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VCs Should Derisk Longevity Investments

We begin by examining the nuanced role of venture capital in mitigating risks associated with longevity biotech investments. The dialogue with Kelsey Moody, CEO of Ichor Life Sciences, offers a window into the sophisticated approaches being adopted to validate scientific breakthroughs before financial commitments are made, highlighting the intersection of scientific rigor and investment acumen.
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Good Morning,

As the global population ages, the implications for economies, healthcare systems, and individual financial planning become increasingly significant. Today we are guided by a critical analysis of how these dynamics are reshaping investment strategies, policy frameworks, and personal finance management in response to the challenges and opportunities presented by extended lifespans.

We begin by examining the nuanced role of venture capital in mitigating risks associated with longevity biotech investments. The dialogue with Kelsey Moody, CEO of Ichor Life Sciences, offers a window into the sophisticated approaches being adopted to validate scientific breakthroughs before financial commitments are made, highlighting the intersection of scientific rigor and investment acumen.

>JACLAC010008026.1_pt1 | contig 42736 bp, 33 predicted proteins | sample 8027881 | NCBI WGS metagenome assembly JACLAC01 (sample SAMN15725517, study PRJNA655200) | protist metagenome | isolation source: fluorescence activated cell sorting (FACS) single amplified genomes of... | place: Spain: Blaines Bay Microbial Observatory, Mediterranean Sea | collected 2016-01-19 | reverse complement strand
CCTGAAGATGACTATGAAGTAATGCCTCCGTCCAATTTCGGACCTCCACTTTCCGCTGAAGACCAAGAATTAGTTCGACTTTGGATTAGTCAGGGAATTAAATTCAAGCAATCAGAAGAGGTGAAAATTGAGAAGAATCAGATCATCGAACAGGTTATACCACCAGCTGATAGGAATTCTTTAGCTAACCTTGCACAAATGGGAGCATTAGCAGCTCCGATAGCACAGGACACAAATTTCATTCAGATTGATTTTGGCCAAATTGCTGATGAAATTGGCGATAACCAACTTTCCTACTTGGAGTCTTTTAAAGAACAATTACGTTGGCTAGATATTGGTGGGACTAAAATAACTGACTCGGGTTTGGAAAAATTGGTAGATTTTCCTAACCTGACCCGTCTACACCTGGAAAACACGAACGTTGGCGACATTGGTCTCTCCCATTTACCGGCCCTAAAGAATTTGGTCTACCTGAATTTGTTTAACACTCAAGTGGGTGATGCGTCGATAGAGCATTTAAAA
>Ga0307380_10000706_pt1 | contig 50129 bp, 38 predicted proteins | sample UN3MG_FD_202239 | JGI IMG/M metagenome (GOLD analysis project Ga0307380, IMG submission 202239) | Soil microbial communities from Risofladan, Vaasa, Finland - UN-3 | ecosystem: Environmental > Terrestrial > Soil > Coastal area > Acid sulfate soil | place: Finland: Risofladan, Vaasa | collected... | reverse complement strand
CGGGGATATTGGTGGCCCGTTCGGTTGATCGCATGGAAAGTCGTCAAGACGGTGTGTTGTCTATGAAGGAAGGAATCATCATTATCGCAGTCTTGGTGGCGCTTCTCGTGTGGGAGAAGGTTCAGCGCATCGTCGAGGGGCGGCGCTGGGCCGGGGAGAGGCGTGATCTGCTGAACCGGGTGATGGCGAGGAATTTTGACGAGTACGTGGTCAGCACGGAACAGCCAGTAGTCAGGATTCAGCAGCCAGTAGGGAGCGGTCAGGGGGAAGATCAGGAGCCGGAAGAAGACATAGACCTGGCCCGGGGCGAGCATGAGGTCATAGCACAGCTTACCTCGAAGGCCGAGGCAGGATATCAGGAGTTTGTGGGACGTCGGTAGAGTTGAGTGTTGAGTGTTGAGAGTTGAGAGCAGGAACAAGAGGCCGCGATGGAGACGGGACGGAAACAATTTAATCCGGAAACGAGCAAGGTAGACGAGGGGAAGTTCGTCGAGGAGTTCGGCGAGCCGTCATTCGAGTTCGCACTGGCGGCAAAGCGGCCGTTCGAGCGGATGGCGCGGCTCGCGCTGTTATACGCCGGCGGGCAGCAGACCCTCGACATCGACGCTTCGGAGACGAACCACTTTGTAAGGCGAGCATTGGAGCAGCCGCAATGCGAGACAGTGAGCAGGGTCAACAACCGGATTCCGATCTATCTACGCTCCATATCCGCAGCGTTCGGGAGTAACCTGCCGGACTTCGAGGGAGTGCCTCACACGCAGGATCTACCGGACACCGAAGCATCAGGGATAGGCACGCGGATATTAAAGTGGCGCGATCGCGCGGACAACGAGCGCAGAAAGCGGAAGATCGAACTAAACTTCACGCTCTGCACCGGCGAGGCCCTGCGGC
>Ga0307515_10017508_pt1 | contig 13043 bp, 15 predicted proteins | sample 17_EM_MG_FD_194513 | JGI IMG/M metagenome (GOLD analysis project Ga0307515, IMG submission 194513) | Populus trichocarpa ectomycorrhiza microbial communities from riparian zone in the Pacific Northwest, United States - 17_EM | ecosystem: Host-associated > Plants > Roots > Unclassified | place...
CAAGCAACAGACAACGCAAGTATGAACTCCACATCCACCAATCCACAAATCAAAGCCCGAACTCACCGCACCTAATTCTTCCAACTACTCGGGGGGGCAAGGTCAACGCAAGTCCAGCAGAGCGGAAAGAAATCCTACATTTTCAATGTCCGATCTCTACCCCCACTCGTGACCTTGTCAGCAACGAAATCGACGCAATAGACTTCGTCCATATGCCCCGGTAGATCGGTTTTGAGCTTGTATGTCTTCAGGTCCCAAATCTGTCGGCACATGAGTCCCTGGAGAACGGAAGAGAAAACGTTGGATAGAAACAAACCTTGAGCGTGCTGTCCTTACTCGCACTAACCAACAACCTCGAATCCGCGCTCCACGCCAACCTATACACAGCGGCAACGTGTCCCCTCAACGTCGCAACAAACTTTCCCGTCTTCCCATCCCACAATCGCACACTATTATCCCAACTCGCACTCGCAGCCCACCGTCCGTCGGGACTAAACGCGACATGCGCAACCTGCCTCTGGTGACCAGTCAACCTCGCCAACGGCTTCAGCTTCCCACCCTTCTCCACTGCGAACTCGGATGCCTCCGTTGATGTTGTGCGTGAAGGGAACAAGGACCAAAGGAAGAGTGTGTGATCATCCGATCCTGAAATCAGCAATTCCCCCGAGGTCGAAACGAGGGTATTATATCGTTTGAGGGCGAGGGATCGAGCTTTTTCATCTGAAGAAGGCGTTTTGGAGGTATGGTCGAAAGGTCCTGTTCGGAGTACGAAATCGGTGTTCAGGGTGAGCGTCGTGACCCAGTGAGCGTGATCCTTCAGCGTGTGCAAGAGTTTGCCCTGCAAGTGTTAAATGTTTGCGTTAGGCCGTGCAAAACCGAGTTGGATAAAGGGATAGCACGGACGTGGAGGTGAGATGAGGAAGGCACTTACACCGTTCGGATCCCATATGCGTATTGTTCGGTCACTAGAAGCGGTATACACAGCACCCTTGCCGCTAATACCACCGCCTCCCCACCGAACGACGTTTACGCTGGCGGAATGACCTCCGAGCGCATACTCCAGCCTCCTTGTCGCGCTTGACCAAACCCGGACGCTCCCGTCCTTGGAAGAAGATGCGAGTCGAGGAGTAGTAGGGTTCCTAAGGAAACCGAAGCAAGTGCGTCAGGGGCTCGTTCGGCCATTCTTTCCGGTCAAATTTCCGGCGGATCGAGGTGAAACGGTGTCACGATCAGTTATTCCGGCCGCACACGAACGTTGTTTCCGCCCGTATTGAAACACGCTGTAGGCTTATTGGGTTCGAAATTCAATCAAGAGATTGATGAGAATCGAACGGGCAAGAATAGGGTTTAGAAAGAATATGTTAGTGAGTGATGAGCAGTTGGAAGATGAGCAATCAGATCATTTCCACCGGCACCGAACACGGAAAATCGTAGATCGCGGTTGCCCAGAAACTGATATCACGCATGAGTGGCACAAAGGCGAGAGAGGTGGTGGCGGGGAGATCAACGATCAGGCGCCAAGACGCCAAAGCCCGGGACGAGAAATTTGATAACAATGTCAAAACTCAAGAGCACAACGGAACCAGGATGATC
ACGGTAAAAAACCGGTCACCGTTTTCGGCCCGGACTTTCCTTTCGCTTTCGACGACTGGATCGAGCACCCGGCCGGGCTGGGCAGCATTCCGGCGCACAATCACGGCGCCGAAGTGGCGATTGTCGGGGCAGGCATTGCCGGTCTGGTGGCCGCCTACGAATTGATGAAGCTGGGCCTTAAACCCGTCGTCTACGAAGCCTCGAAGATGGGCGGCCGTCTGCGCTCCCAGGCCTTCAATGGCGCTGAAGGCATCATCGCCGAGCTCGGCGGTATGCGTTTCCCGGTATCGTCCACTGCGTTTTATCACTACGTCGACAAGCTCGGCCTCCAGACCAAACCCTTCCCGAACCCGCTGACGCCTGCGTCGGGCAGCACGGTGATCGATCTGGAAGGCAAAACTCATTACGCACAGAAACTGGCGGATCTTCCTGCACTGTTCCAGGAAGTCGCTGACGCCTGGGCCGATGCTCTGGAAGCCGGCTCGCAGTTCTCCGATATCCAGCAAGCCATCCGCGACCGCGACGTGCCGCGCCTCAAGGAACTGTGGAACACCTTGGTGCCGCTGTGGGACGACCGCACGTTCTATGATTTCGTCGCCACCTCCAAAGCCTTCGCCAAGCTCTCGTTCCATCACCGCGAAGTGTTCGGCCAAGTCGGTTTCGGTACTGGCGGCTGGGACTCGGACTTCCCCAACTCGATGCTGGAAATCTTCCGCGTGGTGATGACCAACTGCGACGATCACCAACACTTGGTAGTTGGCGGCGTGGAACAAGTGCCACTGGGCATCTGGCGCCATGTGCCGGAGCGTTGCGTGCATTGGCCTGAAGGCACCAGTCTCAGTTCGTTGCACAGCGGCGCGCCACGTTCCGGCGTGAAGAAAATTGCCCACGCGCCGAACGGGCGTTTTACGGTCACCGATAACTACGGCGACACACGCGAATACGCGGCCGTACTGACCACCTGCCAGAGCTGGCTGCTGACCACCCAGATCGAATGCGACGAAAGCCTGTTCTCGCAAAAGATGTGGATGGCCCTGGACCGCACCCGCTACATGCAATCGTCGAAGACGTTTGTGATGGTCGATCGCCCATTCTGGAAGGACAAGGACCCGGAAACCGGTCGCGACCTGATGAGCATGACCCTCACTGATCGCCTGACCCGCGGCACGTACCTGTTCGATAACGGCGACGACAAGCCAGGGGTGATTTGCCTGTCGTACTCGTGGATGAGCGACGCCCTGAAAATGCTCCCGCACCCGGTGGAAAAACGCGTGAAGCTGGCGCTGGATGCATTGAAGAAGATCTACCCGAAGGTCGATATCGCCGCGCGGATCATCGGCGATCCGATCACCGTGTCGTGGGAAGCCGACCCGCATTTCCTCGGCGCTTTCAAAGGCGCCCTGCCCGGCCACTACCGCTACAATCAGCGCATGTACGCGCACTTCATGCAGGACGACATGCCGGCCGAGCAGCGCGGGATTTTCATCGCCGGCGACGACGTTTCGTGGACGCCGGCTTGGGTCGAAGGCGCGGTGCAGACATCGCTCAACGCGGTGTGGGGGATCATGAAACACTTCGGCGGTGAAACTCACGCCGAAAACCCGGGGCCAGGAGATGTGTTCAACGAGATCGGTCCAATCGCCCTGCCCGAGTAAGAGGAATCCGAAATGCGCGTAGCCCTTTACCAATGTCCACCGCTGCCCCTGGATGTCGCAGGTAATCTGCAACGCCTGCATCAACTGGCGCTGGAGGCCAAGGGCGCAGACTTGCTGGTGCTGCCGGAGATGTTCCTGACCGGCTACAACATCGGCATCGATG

The discourse then shifts to the macroeconomic level with the World Economic Forum’s Longevity Economy Principles, which outline a strategic framework for supporting an aging population. These principles advocate for systemic changes that encompass financial resilience, healthcare, and inclusivity, aiming to construct an ecosystem that fosters healthy and financially secure longer lives.

Finally, we navigate the personal dimension of longevity economics through the lens of financial literacy. Saboor Bayat’s insights into the importance of longevity literacy in retirement planning illuminate the critical need for individuals to understand and strategically plan for the financial realities of extended life expectancies.

Together, these discussions paint a comprehensive picture of the current state and future direction of longevity economics and private finance, providing valuable insights into the multifaceted efforts required to adapt to an aging world.

Let’s dive in …


‘VCs should run experiments to derisk longevity investments’ (Longevity Technology)

Venture capital plays a pivotal role in advancing longevity biotech, a sector at the confluence of science and finance, aiming to extend human healthspan and lifespan.